Most parents struggle when it comes to implementing a system of discipline for their children. However, children need discipline in order to fully understand the consequences of their actions and prevent them from repeating behavior that is harmful to themselves and others. Here is a list of ways you can discipline your child effectively and give them the tools they need to become responsible and mature adults.
Let Your Child Know What is Expected of Them
Children rely on their parents to help them distinguish right from wrong. Set up a list of house rules. Make sure your child knows what is expected of them and what will happen if they break the rules.
If you child breaks the rule, be sure to issue a warning before implementing a punishment. Let him know what he has done and why his behavior is unacceptable.
Use Time Outs
If your child continues to engage in inappropriate behavior, put him in time-out. Set aside a section of your house - a corner in the family room or a spot on the staircase. Designate this spot as the "naughty" place and set your child there. Explain to him why he is there. Keep your child there for a minute for every year of his age. It's important not to argue with your child while he is in the naughty spot. Time outs are an effective discipline tool because they remove your child from the action. It may be difficult but ignore your child's screams and pleas. After his time is up, go over to your child and explain to him again why he is being punished. Ask for an apology, give your kid a kiss and then let him resume playing. If you kid repeats the bad behavior, don't be afraid to place him in time-out for a second time.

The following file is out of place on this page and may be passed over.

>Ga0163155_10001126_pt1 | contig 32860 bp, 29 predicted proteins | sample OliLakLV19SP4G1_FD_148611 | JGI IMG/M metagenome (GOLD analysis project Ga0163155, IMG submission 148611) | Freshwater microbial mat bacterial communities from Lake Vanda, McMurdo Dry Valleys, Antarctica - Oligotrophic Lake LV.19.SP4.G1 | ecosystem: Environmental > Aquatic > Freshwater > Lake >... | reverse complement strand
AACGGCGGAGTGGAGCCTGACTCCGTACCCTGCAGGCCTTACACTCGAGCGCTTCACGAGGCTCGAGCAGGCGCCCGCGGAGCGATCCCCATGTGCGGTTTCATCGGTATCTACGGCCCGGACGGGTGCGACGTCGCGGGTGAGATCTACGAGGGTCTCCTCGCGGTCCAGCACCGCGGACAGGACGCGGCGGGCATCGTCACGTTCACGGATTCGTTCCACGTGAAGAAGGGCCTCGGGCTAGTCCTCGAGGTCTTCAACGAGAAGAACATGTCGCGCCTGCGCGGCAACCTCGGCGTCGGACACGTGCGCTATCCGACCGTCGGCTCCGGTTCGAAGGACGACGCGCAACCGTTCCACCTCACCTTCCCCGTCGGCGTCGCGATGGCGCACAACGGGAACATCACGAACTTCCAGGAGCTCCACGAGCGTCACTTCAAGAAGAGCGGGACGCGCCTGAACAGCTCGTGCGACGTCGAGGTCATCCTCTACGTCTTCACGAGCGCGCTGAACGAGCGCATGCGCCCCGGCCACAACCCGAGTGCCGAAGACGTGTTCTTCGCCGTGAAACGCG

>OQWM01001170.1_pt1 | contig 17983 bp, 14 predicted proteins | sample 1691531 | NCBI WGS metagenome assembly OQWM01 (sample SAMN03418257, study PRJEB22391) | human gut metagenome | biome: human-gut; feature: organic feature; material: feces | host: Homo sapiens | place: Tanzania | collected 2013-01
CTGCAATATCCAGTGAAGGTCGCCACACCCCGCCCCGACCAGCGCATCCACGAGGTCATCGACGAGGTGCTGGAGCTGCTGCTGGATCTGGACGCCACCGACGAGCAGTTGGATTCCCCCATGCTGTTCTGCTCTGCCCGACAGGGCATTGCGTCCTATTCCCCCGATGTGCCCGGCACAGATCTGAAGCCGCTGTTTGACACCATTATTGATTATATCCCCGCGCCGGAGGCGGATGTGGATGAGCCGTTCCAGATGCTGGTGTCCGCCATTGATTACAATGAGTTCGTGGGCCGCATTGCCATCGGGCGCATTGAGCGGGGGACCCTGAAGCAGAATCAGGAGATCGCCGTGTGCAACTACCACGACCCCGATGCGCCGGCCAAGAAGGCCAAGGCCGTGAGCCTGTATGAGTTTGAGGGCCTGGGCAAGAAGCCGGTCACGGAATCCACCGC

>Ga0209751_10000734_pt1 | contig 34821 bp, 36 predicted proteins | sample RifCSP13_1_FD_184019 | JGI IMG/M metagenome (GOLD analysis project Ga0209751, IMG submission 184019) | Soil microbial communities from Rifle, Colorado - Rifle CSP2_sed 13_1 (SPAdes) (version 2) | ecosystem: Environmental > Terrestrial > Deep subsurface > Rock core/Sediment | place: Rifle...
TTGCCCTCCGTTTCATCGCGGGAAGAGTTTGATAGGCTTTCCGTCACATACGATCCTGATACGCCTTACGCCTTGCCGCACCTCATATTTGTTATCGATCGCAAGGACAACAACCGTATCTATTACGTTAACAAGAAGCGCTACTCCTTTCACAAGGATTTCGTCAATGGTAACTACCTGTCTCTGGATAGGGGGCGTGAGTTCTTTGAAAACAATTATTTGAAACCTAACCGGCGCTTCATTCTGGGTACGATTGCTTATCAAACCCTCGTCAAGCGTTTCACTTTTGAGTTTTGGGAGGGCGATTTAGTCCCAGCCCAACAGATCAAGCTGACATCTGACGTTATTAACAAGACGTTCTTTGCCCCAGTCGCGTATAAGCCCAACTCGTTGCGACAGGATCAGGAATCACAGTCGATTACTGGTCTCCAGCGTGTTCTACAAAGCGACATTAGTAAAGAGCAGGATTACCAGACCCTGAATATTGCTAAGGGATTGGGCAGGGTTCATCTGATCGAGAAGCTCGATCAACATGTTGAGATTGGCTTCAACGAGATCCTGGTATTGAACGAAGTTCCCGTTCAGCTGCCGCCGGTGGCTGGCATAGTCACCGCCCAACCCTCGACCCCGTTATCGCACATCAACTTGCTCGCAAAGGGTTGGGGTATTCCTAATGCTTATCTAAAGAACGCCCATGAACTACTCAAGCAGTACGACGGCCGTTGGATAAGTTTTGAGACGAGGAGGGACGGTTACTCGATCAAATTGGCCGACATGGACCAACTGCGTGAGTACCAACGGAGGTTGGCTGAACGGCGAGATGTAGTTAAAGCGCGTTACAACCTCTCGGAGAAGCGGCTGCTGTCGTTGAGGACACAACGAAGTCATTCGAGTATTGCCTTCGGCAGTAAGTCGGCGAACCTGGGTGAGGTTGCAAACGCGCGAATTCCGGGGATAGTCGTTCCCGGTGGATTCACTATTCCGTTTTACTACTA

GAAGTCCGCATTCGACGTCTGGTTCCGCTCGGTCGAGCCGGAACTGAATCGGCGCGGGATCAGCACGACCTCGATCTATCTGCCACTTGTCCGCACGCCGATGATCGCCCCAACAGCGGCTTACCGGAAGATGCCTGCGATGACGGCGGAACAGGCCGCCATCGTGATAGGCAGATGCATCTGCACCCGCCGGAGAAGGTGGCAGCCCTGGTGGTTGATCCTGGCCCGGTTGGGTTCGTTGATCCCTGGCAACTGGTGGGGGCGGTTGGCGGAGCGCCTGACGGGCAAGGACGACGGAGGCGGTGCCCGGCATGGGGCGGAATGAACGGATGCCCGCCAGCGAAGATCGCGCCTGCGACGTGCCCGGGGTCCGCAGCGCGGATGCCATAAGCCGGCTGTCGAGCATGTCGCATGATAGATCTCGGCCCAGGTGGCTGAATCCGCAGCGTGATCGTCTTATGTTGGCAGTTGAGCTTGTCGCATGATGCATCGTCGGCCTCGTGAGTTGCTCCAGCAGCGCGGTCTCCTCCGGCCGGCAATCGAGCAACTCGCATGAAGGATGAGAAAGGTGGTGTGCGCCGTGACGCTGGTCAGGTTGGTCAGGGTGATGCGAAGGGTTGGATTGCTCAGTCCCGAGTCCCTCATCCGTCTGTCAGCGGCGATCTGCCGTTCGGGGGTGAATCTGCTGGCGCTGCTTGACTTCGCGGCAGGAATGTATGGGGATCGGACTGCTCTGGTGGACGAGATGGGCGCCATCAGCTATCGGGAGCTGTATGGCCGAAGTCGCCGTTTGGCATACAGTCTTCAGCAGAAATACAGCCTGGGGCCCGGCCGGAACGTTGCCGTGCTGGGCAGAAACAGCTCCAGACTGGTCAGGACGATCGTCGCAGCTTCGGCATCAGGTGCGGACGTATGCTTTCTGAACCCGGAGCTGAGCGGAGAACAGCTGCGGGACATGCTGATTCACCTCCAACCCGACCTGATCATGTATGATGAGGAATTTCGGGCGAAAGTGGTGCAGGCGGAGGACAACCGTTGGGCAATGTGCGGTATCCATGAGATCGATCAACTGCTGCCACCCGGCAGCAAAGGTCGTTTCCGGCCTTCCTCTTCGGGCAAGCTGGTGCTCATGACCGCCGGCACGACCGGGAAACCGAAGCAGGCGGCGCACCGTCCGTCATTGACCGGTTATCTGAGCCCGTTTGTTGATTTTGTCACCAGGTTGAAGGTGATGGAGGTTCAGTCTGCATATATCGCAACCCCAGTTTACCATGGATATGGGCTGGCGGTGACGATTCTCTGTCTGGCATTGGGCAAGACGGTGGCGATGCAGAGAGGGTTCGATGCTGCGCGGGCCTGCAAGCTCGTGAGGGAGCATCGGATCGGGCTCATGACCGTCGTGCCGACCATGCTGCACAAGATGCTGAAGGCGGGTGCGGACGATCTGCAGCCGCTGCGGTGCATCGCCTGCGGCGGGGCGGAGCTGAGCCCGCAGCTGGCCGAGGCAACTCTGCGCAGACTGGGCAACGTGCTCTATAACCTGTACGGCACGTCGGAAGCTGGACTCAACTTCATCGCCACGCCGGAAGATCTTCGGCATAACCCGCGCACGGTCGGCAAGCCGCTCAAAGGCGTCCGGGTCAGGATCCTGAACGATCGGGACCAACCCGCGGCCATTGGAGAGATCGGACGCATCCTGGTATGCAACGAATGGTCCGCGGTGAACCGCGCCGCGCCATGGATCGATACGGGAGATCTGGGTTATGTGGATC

Take Away a Toy
If you're not a fan of the time-out technique, try a different approach. If your child is behaving badly, issue a warning. Explain why his behavior is unacceptable and threaten to take away a toy or revoke a privilege if the behavior continues. If your child continues to misbehave, take away his favorite toy for a set amount of time. After the allotted time, explain to your child why you took away the toy and ask him to apologize.
No matter what disciplinary action you take, it's important to always follow-through. Your child needs to know that your are serious about stopping bad behavior. If you yell a bunch of empty threats and you never follow-through with any punishment, your child will take advantage of your inconsistency. You want to show your child that certain actions carry consequences and if they break the rules they will be punished.
Children are constantly finding ways to test the boundaries you've defined for them. Staying consistent and firm is difficult work. You may feel like screaming, but it's important to keep your cool. Let your child know that you are in control.